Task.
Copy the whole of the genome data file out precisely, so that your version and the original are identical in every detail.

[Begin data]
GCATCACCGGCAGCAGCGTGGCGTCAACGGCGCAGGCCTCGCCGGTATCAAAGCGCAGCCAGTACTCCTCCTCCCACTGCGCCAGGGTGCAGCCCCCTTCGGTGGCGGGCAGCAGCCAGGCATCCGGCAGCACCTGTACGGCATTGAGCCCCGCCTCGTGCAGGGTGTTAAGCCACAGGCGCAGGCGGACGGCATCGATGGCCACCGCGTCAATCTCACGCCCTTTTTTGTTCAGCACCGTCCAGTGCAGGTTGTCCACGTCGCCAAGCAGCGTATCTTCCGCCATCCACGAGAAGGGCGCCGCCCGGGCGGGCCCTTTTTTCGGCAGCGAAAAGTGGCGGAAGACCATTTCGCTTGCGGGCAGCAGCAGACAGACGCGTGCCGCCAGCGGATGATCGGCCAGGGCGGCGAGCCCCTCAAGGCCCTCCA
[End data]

GCATCACCGGCAGCAGCGTGGCGTCAACGGCGCAGGCCTCGCCGGTATCAAAGCGCAGCCAGTACTCCTCCTCCCACTGCGCCAGGGTGCAGCCCCCTTCGGTGGCGGGCAGCAGCCAGGCATCCGGCAGCACCTGTACGGCATTGAGCCCCGCCTCGTGCAGGGTGTTAAGCCACAGGCGCAGGCGGACGGCATCGATGGCCACCGCGTCAATCTCACGCCCTTTTTTGTTCAGCACCGTCCAGTGCAGGTTGTCCACGTCGCCAAGCAGCGTATCTTCCGCCATCCACGAGAAGGGCGCCGCCCGGGCGGGCCCTTTTTTCGGCAGCGAAAAGTGGCGGAAGACCATTTCGCTTGCGGGCAGCAGCAGACAGACGCGTGCCGCCAGCGGATGATCGGCCAGGGCGGCGAGCCCCTCAAGGCCCTCCA